Investing in the stock market is a great way to increase your wealth over long periods. Even if you’ve no interest in learning about stocks, or lack the time, a low-cost FTSE 100 tracker fund is a good option to consider, if you have £3,000 to lock away for the long term.
However, if you’re reading this article you probably prefer to invest in individual stocks, or are considering doing so. If I had £3,000 on hand today, I’d split it three ways and buy shares in FTSE 100 giants Associated British Foods (LSE: ABF), Smiths Group (LSE: SMIN) and BAE Systems (LSE: BA).
I think these companies are trading at very attractive valuations. And, as a bonus, if you’re in the early stages of building a stock portfolio, they offer considerably more business and geographical diversification than you might think.
Great entry point
Associated British Foods’ name doesn’t do justice to either its international reach or to the range of businesses under its ownership. Around 60% of the group’s revenue comes from outside Britain and around 60% from non-food businesses.
Retailer Primark is ABF’s biggest business, and its expansion into the US — still in its early days — represents a huge long-term growth opportunity. Meanwhile, its grocery, ingredients and agriculture divisions are solid performers, if lacking Primark’s dynamic growth. Its fifth division, sugar, has faced external headwinds in recent years, but improvement is expected in 2020.
ABF trades on a current-year forecast price-to-earnings (P/E) ratio of 16.8, with a rock-solid dividend yield of 2.1% and a long record of dividend growth. The P/E is low by historical standards, and I believe this is a great entry point for a long-term investment in the business.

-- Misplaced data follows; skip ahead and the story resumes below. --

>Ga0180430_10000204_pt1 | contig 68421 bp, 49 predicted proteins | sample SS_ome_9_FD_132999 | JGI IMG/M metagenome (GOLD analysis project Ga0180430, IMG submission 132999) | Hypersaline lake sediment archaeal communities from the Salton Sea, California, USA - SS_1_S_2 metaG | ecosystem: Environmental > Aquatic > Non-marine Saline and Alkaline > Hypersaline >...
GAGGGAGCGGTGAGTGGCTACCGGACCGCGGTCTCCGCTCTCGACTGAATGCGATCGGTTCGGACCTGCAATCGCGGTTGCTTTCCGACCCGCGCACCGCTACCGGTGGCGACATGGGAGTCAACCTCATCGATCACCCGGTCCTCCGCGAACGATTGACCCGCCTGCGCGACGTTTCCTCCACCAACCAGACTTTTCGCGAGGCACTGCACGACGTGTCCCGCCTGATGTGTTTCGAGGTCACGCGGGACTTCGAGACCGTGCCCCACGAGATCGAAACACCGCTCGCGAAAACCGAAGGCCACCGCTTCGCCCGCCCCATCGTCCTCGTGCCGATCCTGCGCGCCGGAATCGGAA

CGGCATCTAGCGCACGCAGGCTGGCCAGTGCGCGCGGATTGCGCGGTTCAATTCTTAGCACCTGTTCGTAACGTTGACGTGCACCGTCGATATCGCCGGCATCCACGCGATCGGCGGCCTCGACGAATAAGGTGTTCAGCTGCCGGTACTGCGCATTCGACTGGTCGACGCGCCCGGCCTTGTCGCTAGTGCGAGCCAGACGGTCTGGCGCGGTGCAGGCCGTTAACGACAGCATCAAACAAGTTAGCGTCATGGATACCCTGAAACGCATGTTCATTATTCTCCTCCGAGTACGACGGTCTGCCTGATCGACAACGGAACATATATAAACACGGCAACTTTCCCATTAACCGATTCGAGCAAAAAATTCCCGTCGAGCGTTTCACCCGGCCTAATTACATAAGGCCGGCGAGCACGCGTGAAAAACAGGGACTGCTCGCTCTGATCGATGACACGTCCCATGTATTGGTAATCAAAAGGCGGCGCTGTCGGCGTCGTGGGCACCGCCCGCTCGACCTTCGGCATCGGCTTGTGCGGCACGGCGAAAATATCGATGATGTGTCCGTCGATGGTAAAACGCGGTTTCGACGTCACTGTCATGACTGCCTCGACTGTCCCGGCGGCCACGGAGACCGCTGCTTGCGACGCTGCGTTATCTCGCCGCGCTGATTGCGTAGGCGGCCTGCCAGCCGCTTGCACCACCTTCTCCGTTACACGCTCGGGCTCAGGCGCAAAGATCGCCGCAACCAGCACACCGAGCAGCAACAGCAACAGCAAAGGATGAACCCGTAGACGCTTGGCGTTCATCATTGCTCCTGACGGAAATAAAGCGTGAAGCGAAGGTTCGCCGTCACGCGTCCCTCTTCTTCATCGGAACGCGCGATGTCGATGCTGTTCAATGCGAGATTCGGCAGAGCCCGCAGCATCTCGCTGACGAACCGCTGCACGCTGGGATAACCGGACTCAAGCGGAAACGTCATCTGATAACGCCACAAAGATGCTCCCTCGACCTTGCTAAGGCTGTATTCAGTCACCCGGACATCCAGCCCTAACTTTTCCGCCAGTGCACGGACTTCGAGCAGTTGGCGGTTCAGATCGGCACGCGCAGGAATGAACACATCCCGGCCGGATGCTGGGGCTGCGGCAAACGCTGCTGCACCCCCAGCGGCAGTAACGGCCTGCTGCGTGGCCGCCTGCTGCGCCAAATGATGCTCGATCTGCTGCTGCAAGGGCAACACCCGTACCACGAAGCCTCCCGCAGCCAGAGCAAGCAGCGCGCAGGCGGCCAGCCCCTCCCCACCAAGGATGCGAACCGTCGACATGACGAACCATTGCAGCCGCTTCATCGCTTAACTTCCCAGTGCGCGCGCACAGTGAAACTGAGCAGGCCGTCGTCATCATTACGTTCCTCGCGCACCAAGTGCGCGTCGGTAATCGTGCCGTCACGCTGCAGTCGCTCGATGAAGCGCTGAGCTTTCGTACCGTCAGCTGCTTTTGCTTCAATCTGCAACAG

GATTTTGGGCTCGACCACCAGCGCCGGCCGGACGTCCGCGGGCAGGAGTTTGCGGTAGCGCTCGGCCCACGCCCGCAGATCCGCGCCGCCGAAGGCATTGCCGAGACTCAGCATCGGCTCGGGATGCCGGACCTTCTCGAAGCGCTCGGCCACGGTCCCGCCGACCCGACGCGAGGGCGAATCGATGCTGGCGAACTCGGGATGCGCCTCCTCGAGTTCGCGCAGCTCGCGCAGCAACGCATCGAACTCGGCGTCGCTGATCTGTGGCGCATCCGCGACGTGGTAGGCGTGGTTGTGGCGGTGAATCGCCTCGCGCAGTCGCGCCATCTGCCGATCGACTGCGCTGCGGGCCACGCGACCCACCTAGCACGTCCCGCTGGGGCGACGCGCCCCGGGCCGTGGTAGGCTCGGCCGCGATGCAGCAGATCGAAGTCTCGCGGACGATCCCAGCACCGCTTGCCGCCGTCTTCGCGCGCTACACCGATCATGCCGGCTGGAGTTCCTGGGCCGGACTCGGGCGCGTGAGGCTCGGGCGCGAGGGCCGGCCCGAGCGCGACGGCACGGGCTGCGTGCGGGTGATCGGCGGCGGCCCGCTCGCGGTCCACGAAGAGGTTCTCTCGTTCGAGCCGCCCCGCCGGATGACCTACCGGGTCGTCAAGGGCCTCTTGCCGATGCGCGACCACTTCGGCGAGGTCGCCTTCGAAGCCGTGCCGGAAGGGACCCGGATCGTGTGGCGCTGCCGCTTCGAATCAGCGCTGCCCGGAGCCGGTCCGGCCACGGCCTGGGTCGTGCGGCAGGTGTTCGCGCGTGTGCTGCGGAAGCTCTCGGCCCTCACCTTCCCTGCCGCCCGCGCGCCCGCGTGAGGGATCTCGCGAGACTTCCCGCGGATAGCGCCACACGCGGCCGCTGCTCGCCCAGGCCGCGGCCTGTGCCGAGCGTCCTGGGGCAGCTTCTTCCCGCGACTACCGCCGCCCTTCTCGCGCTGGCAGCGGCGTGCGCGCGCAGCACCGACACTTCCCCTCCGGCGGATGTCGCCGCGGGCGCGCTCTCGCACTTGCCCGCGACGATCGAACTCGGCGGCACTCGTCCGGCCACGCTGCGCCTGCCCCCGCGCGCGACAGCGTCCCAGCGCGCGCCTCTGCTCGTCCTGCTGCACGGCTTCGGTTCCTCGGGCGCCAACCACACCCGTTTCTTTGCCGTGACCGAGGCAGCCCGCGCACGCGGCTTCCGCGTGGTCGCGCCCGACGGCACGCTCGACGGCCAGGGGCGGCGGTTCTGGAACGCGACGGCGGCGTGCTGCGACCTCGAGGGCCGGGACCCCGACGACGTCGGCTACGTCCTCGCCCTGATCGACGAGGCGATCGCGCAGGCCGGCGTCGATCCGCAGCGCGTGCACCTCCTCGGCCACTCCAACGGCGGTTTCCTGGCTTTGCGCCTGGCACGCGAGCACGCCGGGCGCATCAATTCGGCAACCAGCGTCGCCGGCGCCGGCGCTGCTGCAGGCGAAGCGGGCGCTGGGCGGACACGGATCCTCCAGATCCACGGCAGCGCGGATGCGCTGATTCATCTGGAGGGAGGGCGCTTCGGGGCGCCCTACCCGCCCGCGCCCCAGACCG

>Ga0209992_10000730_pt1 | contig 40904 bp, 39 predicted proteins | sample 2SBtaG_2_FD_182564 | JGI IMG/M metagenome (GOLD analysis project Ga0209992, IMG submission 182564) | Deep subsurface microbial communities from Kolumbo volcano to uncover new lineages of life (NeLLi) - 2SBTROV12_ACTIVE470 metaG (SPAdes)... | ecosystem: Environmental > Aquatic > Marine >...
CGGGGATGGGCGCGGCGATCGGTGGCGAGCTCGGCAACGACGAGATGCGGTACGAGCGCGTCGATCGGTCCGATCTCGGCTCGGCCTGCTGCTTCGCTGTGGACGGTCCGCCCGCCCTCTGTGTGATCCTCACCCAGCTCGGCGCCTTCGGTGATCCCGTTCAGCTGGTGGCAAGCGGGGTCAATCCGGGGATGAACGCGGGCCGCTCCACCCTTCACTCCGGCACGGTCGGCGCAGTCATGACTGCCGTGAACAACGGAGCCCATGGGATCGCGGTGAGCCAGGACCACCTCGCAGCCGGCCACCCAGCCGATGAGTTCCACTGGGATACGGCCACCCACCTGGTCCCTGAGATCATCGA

Maximising value for investors
Industrial technology group Smiths also owns a range of businesses, serving diverse industries in diverse geographies. The company is evolving under new management. We’ve also seen disposals of non-core businesses and investment in high-growth areas where the group has scale and technology leadership.
The biggest news on this front was an announcement last November that management is preparing to separate the medical division from the rest of the group, which I think should prove value-creative for shareholders.
Smiths trades on a current-year forecast P/E of 14.8 and dividend yield of 3.2%. I view this as an attractive valuation, due to management’s focus on maximising value for shareholders. This should include a continuation of the group’s excellent long-term dividend record.
Shares a steal
My third pick, BAE Systems, also boasts a fine dividend history. In addition, it currently sports the lowest earnings multiple and highest yield of the three stocks. The forecast P/E is 10.5 and the prospective yield is 4.9%.
The company is focused on the defence sector, and its work ranges from massive military kit (for land, air and sea) to cyber and intelligence. The UK and US governments are major customers, but other markets include Saudi Arabia (18% of group revenue).
The latter territory’s behind the current weakness in BAE’s share price. The company has said a German ban on arms exports to Saudi Arabia, after the killing of journalist Jamal Khashoggi, could potentially scupper a multibillion-pound Typhoon fighter jets deal. I think there’ll ultimately be a pragmatic outcome and that BAE’s shares are a steal.
G A Chester has no position in any of the shares mentioned. The Motley Fool UK has recommended Associated British Foods. Views expressed on the companies mentioned in this article are those of the writer and therefore may differ from the official recommendations we make in our subscription services such as Share Advisor, Hidden Winners and Pro. Here at The Motley Fool we believe that considering a diverse range of insights makes us better investors.